P I A N O   3 0 0
Celebrating Three Centuries of People and Pianos

 

The Exhibition: In the Beginning

Portrait of the piano's inventor, Bartolomeo Cristofori.

Courtesy of Tony Bingham

 

Since its invention three hundred years ago, the piano has played its way into the hearts and homes of music lovers around the world. It has inspired composers, inventors, and performers. It has made a place for itself in palaces and concert halls, in middle-class parlors and working men's honky-tonks, in church halls and jazz clubs. During three centuries, the piano has revolutionized the way people play and experience music.

The story began in Florence, Italy, about 1700. In that year an inventory of musical instruments owned by Prince Ferdinando de' Medici described "a kind of harpsichord (Arpicimbalo) newly invented by Bartolomeo Cristofori [1655-1732], which plays soft (piano) and loud (forte)." A few lines down, it adds: "and some hammers (martelli) that produce the soft and the loud." In time, the term piano e forte became pianoforte, and eventually was shortened to piano.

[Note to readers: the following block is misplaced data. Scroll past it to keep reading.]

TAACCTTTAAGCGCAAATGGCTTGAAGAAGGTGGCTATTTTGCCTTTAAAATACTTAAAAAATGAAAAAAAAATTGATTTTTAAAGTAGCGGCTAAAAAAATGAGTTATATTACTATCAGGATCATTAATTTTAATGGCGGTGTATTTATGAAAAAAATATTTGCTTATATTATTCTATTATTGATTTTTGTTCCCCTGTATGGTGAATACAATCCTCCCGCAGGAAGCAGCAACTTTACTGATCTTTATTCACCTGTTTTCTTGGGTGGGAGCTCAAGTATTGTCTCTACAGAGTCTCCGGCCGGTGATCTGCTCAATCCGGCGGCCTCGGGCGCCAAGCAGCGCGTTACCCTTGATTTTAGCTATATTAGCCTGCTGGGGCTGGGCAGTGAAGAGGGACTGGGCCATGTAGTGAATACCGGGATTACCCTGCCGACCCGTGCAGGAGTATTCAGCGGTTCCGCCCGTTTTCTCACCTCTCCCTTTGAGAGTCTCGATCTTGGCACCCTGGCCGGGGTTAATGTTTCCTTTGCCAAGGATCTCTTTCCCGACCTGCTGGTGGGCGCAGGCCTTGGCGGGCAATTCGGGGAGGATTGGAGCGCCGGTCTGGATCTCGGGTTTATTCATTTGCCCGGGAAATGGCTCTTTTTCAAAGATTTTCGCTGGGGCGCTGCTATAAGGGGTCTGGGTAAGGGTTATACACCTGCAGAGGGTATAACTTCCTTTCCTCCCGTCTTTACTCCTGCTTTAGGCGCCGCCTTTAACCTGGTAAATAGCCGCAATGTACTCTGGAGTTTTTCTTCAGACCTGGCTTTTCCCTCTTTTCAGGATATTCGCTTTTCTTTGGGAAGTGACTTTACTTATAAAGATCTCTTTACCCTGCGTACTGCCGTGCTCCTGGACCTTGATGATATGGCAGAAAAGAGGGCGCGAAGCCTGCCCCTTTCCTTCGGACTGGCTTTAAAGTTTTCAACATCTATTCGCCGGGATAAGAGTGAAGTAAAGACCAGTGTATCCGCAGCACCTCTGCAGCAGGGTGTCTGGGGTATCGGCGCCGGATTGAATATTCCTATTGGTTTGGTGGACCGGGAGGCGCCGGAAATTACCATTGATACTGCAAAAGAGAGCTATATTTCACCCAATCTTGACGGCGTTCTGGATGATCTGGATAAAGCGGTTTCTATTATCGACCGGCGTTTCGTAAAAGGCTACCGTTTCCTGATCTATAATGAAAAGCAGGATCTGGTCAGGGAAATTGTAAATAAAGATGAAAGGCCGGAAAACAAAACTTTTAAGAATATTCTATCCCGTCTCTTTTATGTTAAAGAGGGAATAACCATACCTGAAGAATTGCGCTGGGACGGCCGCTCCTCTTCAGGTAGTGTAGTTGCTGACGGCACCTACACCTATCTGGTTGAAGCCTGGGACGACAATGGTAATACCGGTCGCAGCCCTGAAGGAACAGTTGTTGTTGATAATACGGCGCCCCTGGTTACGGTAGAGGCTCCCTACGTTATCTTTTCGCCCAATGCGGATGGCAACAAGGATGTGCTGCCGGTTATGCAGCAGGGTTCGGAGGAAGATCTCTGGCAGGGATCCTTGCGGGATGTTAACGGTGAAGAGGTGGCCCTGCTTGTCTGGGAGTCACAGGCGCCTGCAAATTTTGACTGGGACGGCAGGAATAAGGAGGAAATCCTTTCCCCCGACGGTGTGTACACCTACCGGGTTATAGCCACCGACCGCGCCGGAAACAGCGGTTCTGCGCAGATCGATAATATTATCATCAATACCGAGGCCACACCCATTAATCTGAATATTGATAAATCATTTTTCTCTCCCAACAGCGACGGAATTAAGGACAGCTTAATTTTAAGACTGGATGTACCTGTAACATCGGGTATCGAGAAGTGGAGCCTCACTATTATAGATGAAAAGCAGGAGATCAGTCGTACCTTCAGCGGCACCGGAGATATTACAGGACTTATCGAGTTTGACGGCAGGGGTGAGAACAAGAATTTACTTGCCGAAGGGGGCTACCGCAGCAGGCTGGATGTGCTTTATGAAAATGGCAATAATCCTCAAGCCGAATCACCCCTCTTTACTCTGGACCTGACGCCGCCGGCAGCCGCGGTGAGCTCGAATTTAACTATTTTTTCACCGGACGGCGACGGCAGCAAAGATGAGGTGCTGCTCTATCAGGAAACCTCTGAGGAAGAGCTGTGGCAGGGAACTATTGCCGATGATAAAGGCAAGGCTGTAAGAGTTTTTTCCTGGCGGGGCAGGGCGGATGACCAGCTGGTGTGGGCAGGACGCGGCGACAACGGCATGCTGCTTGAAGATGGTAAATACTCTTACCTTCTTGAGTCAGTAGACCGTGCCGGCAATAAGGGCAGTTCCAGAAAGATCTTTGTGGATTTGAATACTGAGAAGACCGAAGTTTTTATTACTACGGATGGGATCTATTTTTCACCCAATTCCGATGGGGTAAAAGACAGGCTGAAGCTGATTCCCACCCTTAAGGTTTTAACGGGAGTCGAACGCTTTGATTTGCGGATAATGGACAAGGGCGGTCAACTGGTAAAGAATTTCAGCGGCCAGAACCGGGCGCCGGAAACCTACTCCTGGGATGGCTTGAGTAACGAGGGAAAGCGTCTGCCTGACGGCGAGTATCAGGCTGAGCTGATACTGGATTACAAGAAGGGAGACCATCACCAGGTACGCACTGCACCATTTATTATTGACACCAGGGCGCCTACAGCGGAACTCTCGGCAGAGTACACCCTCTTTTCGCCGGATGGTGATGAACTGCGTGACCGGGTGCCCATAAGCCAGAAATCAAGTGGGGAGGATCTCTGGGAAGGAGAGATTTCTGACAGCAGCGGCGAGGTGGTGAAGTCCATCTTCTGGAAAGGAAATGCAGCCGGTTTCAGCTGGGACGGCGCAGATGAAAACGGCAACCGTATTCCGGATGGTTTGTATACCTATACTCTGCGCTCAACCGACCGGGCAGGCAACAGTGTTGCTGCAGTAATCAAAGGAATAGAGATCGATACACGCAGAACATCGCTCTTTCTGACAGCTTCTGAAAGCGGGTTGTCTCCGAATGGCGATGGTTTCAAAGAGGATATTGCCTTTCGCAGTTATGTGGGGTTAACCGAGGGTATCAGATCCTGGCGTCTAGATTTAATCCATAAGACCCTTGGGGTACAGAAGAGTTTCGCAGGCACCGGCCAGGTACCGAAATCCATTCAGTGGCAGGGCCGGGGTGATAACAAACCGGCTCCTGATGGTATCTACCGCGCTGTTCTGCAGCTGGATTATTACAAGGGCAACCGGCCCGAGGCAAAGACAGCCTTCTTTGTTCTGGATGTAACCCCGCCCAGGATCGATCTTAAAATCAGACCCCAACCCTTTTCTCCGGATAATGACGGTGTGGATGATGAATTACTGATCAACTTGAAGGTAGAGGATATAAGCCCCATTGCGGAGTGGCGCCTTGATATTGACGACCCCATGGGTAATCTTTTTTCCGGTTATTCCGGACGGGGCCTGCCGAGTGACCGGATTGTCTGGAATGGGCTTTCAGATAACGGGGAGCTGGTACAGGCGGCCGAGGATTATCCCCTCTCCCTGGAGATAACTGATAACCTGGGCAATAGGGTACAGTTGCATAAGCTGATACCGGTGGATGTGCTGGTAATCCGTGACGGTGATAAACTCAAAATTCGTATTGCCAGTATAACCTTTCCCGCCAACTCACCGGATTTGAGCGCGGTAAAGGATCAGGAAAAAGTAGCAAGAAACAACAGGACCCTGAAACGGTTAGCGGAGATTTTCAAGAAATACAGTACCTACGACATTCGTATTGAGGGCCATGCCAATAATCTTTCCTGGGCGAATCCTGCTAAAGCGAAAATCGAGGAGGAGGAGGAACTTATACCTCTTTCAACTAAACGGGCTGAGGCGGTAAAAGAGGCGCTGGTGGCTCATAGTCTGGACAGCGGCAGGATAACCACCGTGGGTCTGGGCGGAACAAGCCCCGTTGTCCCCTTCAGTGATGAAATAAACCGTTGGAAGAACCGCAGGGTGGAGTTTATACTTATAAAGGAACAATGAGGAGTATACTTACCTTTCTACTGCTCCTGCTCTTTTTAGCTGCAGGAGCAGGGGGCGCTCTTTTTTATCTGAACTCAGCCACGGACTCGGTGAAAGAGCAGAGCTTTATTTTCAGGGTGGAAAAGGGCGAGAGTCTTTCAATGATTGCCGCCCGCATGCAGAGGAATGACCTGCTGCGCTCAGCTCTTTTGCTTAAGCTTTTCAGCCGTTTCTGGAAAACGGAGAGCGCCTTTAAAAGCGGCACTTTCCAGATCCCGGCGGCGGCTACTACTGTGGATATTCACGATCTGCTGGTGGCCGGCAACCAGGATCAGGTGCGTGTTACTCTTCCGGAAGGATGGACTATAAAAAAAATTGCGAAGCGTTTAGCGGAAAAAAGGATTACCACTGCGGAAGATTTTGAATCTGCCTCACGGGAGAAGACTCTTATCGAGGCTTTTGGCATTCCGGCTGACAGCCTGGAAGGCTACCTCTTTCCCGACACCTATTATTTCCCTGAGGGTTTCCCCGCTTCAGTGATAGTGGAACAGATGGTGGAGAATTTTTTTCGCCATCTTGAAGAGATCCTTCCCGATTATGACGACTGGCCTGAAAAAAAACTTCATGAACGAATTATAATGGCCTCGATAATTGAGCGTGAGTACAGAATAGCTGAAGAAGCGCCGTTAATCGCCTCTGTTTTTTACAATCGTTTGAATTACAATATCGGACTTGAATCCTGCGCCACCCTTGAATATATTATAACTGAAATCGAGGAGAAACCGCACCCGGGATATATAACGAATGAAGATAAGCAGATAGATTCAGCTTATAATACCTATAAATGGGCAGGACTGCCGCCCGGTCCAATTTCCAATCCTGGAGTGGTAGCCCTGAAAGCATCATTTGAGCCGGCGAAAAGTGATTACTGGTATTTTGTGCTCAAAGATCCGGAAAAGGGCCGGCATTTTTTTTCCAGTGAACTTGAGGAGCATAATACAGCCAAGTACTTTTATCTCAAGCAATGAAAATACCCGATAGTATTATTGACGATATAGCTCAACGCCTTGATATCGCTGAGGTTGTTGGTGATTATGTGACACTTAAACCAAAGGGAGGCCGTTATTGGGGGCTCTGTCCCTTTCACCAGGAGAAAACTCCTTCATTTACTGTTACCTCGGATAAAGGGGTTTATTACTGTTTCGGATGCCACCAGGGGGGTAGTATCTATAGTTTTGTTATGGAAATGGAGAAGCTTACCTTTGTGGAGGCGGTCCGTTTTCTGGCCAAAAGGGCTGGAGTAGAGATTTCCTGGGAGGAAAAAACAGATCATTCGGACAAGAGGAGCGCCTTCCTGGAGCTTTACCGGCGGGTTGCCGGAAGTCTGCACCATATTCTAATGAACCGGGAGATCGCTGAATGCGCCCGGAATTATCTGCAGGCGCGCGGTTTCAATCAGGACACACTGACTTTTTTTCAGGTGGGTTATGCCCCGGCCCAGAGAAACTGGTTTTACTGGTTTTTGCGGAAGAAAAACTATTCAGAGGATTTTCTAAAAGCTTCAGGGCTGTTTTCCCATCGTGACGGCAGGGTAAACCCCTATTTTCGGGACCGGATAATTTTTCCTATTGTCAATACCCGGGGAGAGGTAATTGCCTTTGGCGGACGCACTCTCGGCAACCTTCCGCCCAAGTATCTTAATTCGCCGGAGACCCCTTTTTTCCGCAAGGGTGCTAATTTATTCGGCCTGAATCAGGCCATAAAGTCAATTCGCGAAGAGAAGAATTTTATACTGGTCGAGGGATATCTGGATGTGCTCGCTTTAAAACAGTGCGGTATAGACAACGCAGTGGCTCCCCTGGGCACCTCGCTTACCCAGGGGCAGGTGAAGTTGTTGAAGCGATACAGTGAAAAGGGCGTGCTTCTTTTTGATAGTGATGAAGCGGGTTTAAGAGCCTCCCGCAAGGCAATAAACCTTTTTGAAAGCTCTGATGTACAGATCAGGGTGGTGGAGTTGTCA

The leading keyboard instrument of the day, the harpsichord, made its sound by plucking wire strings. The piano's sound was made by leather-covered hammers striking the strings and bouncing away. This innovation let players control the loudness or softness of each note, opening up new ways of adding emotion and expression to the music.

 

Grand Piano, 1722
Maker: Bartolomeo Cristofori, Florence

Lent by: Museo Nazionale degli strumenti musicali, Rome

 

In the Beginning

Across Europe and Beyond

Pianos In the Home

Romantic Superstars

 

Americans Take the Lead

Pianos for Everyone

New Communities, New Voices

Circling the Globe


 

[Introduction] [Performances, Tours and More] [Exhibition] [Timeline]
[Credits] [Donors and Collaborators ] [Play Some Music!] [Piano Resources]

Piano 300
American History
National Museum of American History
Smithsonian
Smithsonian